Tasmania to adopt National Fatigue Management Law from March 2015

Tasmania to adopt National Fatigue Management Law from March 2015

Tasmania to adopt National Fatigue Management Law from March 2015

Source: Prime Mover

Fatigue management is an important road safety issue because a number of road crashes occur each year as a result of driver fatigue. Driver fatigue is a more in-depth issue that we sometimes assume and most often is a result of a lack of sleep, night time driving and working or driving for longer hours than necessary.

According to the Tasmanian Department of State Growth, national fatigue management law will apply locally from 30th March 2015.

Until the new law takes effect, current Tasmanian rules for driving hours record and work diaries will apply.

A statement issued by the Department of State Growth explains:

“Until 30 March 2015, drivers in Tasmania who purchase the new national work diary must complete the work diary according to current Tasmanian legislation and not the new national law, unless driving interstate,” the Department said in a statement.

Source: http://www.primemovermag.com.au

Tasmania adopted the Heavy Vehicle National Law (HVNL) on 10 February 2014 and the national fatigue management law was originally meant to be introduced six months after that but a number of delays were experienced. An article on PrimeMoverMag.com.au explains why the introduction was put off until March 2015,

The fatigue provisions were originally scheduled to commence six months after the introduction of the Heavy Vehicle National Law (HVNL) in Tasmania, which occurred on 10 February 2014.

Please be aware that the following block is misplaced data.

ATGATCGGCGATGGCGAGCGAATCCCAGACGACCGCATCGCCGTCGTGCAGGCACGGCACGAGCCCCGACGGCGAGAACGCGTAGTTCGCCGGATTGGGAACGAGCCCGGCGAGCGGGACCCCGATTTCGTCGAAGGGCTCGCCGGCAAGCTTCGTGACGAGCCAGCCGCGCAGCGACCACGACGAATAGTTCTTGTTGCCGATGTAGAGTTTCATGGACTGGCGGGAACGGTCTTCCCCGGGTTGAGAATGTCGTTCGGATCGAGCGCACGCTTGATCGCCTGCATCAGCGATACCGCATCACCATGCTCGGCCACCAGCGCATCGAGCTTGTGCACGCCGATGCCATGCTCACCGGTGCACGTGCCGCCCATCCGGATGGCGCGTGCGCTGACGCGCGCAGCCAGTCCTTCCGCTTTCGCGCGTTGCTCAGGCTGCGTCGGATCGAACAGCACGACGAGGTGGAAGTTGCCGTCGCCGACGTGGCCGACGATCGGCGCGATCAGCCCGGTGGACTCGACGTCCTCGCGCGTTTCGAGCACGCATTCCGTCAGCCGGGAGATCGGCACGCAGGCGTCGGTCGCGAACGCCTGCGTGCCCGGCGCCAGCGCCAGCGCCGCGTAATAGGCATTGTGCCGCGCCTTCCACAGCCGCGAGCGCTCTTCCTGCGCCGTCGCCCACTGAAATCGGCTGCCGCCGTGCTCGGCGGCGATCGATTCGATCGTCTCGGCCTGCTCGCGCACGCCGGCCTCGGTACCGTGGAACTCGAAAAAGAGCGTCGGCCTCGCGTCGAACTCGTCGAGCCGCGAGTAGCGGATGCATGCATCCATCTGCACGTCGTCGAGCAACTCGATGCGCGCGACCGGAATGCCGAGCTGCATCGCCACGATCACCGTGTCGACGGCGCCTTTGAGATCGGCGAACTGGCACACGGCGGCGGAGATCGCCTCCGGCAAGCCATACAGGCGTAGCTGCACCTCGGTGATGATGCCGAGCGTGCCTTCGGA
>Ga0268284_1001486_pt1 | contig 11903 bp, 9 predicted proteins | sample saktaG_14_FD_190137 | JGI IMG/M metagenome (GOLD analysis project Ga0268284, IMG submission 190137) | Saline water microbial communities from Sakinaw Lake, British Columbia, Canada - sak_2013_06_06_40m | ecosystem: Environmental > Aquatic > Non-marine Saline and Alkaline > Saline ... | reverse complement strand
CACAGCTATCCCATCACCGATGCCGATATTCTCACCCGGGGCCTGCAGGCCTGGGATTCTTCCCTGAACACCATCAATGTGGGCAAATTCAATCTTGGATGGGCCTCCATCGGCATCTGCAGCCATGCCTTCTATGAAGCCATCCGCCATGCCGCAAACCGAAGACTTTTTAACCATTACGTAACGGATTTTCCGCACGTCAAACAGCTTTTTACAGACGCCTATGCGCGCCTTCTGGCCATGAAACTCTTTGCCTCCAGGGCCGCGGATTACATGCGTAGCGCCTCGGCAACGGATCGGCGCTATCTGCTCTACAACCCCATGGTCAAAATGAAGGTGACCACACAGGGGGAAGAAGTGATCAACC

However, due to a number of major issues with the new access system developed by the National Heavy Vehicle Regulator (NHVR), full consideration of the implementation of the fatigue provisions under the HVNL has not been possible to date.

Source: http://www.primemovermag.com.au

As of 30 March 2015 national fatigue management law will apply to both drivers and operators of trucks and buses as well as to all parties in the supply chain. The fatigue laws will apply to a truck or combination with a GVM exceeding 12 tonnes, the article on PrimeMoverMag.com.au went on to explain.

The National Heavy Vehicle Regulator stated on its website that the law covers all aspects of work and rest relating to heavy vehicles. These laws will apply in Tasmania as of March 2015 and include aspects related to:

  • work and rest hours
  • recording work and rest times
  • fatigue management exemptions
  • Chain of responsibility obligations.

Ultimately the primary focus of laws for fatigue management is a primary duty. The National Heavy Vehicle Regulator (NHVR) says,

“a driver must not drive a fatigue-regulated heavy vehicle on a road while impaired by fatigue.  Drivers may be impaired by fatigue even when complying with work and rest limits.”

Source: https://www.nhvr.gov.au/safety-accreditation-compliance/fatigue-management/about-fatigue-management

Chain of Responsibility

Anyone who consigns, packs, loads or receives goods may be held legally liable for breaches of road transport laws even though they are not the one driving the vehicle. Even corporate entities, directors, partners and managers will be held liable for the actions of people under their control, under Chain of Responsibility (COR) laws.

Everyone responsible for the chain of responsibility must take reasonable steps to ensure that the driver of a fatigue-regulated heavy vehicle does not drive on a road while impaired by fatigue or breach road transport laws relating to fatigue.

Every person in the chain of responsibility must take the reasonable steps to ensure a heavy vehicle driver can drive without breaching road transport laws. 

Fatigue Laws are part of a national strategy introduced to reduce fatigue as a factor road and workplace fatalities. General duty of care legislation requires all parties in the supply chain to take all reasonable steps to prevent the fatigue of heavy vehicle drivers. If you are interested in learning more about fatigue management training click here.